Archbishop reports on USCCB meeting, reflects on hot button topics

At the recent USCCB meeting, my intention was to take notes in order to make a report to the people of the Archdiocese. As the meeting unfolded, it became more and more challenging to take note of everything in a very far-ranging and often confusing discussion. And so I thought I would comment on what I regard as hot button topics during the meeting:

Hot Button Topic #1 – The Vatican on the vote

A little over a week before the meeting, the bishops were asked to prepare for a discussion and vote on various proposals: standards of accountability for bishops; a special commission of laity to process complaints against a bishop; a protocol for handling such complaints; and making use of a third-party reporting mechanism.

The first day of the meeting opened, however, with the announcement that the Vatican asked the bishops not to vote on those proposals before the February 2019 meeting of Pope Francis with the Presidents of every episcopal conference around the world.

So, at the meeting, the bishops did everything short of a vote, discussing and making modifications to the proposals, in order to provide the president of our episcopal conference (Cardinal DiNardo) a clear idea about the direction we think we should go when he attends the February 2019 meeting.

In my opinion, some tried to create a controversy where there wasn’t one; indeed, I think not voting was a good thing. Proposals were being made too quickly for them to be given appropriate reflection. Also, the issue of clergy sexual abuse is not a problem only in the United States, and so it is preferable to have a common approach to dealing with the misconduct of bishops.

Hot Button Topic #2 – The McCarrick scandal

A few bishops said that people in their dioceses were mainly interested in answers to questions about who knew what, and when with regard to McCarrick.

In that regard, this past October Pope Francis started a formal investigation into the sordid affair. When I hear anything about it, I’ll let you know what I know.

I was pained to hear how comments on this topic sounded like veiled attacks on Pope Francis, even though he was not the one who made McCarrick a bishop, archbishop, and cardinal.

In fact, Pope Francis is the one who accepted McCarrick’s resignation as a Cardinal, assigned him to a remote location to live out his days in prayer and penance, and began the investigation, saying in so many words, let the chips fall where they may.

More than once St. Catherine of Siena came to mind. She preached and wrote to many people, exhorting them to recognize the pope as “sweet Christ on earth” (dolce Cristo sulla terra), and to offer to the office of the Vicar of Christ due respect, shown in docility and obedience. The Pope is not other than human, and so weak, and subject to the evil one’s temptation. No Pope is above reproach, and it seems that Pope Francis would be the first one to admit all this about himself, and to reproach himself when needed.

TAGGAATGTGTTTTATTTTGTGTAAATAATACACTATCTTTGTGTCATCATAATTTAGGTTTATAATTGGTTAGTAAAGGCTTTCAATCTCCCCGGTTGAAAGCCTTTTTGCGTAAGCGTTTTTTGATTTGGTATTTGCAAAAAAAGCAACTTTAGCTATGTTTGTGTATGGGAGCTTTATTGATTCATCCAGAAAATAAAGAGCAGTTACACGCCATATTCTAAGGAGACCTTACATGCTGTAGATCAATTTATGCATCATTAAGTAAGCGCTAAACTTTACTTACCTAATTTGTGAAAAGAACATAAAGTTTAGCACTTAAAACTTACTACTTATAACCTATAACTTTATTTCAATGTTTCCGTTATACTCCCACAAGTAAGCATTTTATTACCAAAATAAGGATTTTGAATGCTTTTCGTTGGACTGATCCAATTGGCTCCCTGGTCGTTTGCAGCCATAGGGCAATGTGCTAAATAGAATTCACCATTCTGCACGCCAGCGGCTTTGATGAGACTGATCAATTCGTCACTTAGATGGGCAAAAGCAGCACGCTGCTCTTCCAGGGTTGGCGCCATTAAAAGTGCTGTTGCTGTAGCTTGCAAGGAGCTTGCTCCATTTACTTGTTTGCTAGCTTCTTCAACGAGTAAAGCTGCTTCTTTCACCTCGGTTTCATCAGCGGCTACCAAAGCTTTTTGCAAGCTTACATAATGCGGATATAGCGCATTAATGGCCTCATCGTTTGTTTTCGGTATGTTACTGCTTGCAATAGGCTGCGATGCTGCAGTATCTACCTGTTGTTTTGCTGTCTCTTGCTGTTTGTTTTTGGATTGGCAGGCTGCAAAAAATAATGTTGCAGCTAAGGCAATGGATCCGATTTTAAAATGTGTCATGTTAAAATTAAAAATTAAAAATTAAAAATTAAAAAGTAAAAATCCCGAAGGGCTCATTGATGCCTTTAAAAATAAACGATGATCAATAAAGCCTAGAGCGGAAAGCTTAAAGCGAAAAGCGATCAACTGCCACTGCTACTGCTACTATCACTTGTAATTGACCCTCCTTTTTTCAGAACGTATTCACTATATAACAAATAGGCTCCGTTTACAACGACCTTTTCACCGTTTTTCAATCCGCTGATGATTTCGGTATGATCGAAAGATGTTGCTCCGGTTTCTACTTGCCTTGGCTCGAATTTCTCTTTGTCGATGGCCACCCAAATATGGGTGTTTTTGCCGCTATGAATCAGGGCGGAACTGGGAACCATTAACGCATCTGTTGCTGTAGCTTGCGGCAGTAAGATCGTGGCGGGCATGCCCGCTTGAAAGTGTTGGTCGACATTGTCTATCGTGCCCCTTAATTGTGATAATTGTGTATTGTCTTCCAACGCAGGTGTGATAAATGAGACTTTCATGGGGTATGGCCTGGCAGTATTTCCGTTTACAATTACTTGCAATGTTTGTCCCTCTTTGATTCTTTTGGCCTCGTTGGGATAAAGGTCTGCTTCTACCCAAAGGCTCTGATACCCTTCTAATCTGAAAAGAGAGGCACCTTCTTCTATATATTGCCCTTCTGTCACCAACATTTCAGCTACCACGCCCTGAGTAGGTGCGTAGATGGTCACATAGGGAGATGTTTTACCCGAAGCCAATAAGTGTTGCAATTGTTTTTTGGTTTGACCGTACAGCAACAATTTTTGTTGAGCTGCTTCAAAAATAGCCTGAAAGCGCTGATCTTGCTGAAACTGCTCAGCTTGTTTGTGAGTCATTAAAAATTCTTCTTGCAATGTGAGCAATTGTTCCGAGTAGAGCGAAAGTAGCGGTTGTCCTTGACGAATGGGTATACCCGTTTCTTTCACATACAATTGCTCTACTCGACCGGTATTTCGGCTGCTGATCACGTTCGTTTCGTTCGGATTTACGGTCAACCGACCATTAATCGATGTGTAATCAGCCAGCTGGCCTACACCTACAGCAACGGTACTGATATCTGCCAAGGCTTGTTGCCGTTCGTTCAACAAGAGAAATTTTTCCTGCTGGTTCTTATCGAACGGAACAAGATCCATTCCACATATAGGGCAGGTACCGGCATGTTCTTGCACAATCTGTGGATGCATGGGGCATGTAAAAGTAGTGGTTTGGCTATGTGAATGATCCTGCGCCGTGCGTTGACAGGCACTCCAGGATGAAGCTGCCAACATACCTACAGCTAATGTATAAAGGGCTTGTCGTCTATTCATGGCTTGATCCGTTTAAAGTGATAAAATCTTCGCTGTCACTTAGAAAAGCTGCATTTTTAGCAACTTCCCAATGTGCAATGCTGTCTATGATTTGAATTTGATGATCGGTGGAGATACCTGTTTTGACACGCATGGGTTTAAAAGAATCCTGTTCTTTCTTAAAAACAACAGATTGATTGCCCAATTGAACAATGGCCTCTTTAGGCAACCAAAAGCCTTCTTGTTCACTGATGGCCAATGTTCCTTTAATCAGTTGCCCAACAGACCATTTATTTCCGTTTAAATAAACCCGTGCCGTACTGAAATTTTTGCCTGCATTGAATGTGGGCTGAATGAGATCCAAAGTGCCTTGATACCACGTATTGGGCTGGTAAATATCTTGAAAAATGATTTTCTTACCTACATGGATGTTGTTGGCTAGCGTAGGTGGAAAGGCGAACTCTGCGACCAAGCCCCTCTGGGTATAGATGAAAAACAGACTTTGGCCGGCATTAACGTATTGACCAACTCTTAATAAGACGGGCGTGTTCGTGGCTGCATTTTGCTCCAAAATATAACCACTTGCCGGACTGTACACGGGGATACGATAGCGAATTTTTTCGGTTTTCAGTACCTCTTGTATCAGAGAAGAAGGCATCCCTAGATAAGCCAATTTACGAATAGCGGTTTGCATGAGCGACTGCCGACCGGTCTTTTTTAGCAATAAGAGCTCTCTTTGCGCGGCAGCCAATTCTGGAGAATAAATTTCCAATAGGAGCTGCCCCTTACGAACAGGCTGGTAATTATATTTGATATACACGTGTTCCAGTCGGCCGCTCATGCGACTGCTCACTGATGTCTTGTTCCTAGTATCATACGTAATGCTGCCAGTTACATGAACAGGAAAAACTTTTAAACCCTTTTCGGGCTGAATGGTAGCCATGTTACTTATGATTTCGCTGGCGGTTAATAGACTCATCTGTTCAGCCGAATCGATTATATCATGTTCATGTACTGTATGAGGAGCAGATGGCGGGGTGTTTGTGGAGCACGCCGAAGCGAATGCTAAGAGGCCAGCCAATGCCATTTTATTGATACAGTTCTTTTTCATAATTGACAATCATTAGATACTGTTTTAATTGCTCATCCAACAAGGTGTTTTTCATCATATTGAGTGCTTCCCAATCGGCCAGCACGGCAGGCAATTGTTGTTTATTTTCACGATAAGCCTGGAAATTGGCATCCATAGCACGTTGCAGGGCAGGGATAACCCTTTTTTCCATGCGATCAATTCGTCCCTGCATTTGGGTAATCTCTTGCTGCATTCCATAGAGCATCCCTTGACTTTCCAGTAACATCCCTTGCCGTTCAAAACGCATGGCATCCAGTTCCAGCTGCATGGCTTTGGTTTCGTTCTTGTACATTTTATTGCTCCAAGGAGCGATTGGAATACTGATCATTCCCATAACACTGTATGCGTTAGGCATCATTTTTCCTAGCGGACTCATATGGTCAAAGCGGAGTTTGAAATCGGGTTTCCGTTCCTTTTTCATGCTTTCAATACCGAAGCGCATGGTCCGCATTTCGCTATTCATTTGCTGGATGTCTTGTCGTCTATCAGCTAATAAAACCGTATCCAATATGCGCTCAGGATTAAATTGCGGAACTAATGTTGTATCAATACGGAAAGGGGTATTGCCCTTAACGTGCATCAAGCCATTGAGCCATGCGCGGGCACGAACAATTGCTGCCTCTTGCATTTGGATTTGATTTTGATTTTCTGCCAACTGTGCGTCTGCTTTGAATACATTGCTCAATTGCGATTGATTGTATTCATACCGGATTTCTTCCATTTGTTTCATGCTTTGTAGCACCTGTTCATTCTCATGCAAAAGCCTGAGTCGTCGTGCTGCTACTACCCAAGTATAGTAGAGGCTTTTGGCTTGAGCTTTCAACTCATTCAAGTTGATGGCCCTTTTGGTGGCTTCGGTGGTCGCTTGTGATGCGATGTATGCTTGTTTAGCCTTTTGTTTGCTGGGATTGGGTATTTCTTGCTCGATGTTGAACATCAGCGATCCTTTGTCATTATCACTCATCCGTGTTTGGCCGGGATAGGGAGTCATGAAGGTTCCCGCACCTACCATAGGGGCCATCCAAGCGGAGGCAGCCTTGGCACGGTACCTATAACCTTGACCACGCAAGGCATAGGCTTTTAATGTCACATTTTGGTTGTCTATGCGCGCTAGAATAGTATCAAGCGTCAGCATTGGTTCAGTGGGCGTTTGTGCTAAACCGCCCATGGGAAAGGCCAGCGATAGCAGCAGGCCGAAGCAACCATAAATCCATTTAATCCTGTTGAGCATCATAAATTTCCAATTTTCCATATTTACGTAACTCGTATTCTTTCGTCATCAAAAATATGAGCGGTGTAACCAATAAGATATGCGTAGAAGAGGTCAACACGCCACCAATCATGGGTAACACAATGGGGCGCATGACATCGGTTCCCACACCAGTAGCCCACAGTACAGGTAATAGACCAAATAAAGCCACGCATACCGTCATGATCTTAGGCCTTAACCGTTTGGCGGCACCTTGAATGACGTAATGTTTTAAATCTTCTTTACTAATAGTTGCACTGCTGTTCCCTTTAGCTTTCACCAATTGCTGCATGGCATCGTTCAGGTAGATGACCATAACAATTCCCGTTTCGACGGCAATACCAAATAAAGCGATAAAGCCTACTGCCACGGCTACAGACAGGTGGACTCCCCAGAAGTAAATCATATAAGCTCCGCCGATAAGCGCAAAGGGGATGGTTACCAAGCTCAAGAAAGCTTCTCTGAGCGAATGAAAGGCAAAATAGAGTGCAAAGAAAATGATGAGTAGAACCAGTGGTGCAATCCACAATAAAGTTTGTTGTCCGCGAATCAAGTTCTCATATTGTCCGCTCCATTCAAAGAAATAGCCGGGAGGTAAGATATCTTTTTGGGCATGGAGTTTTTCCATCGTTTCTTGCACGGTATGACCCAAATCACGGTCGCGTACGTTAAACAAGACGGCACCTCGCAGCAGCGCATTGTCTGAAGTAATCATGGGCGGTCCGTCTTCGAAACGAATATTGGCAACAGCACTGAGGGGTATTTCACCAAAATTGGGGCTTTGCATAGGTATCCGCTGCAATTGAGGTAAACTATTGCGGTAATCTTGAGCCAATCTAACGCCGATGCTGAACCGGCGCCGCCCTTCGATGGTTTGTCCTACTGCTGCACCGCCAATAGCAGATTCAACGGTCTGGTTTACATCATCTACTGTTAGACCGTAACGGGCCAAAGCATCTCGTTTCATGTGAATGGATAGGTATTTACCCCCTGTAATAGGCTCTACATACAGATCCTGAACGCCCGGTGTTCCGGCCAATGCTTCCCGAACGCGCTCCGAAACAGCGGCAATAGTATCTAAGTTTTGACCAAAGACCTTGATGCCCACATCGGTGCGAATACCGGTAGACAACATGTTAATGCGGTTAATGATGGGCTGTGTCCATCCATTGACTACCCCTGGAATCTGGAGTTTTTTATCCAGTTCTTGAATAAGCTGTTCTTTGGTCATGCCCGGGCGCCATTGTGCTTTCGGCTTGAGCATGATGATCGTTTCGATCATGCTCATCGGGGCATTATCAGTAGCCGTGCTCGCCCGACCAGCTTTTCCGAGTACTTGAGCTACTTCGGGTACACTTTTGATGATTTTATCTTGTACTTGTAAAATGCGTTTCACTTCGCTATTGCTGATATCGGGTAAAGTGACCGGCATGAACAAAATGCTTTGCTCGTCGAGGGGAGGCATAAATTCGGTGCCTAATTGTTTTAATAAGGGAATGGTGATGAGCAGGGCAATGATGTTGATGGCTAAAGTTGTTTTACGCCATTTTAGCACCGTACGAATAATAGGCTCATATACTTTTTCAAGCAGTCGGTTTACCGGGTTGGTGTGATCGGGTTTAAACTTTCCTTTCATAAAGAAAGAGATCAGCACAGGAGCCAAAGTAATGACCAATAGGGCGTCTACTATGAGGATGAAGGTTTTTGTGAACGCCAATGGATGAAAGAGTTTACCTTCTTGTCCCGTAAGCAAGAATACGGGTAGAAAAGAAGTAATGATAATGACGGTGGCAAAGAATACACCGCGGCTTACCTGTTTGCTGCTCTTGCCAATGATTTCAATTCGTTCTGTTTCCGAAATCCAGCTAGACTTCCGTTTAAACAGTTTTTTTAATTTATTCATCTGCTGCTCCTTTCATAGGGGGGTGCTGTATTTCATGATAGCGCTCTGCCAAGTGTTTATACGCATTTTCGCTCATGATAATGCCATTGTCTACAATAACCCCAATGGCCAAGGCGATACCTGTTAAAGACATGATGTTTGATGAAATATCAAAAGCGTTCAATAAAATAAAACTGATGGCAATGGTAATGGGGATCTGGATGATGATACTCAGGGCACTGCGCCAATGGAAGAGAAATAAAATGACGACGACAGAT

Hot Button Topic #3 – Involving laity in the investigations

One of the proposals put forward is to create a special commission, made up almost entirely of laity, which would act independently of bishops to investigate allegations against bishops of sexual abuse of minors, of sexual misconduct with adults, and of failures to report allegations of clergy sexual abuse of minors.

There was consensus (myself included) on the principle of involving laity in the oversight and investigation of allegations made against bishops. The consensus was less strong on the particulars about what that looks like.

For example, there was disagreement about whether the McCarrick investigation should or could be turned over to such a commission. Also, there was also difference of opinion about how to constitute such a commission, ranging from spending hundreds of thousands of dollars annually to establish a standing national special commission, to using the already-existing review board of a metropolitan archdiocese (here in Iowa, Dubuque).

It was agreed that allegations against bishops need to be dealt with in a timely and transparent manner, and that offending bishops need to be held accountable for the consequences of their sinful, criminal, and/or negligent behavior.

Hot Button Topic #4 – Clericalism

The connection between the current crisis and clericalism needs further reflection, but I believe there is one.

Sometimes deacons, priests and bishops believe that they are entitled to go first, to be served by others, and served the best of things; that they are superior to others, and so entitled to respect and deference; that they are the expert, and so the last word in the exercise of authority, while others are bystanders, passively receiving what is decided.

And sometimes others believe that about deacons, priests and bishops; either way, it isn’t true, good, or in any way beautiful.

Jesus addresses this lie, this worldly spirit with a corrective: you must be the last of all, and the servant of all; to be exalted, you must humble yourself; you must give in order to receive, and you receive according to the measure you use to give to others; do this – forgiveness, service, self-sacrifice – in memory of me, says Jesus.

All the Catholic faithful, but especially the ordained, and especially bishops, need to wield this word of Jesus as a shield over our minds and hearts, lest the devil plant there the bad seed of the weed of the spirit of the world.

In the end, at least one thing is certain: there will be no sweeping under the rug the issue of clergy sexual abuse, or turning a blind eye to it. We all have to do all we can to address this sin and crime.

By the way, happy Thanksgiving!

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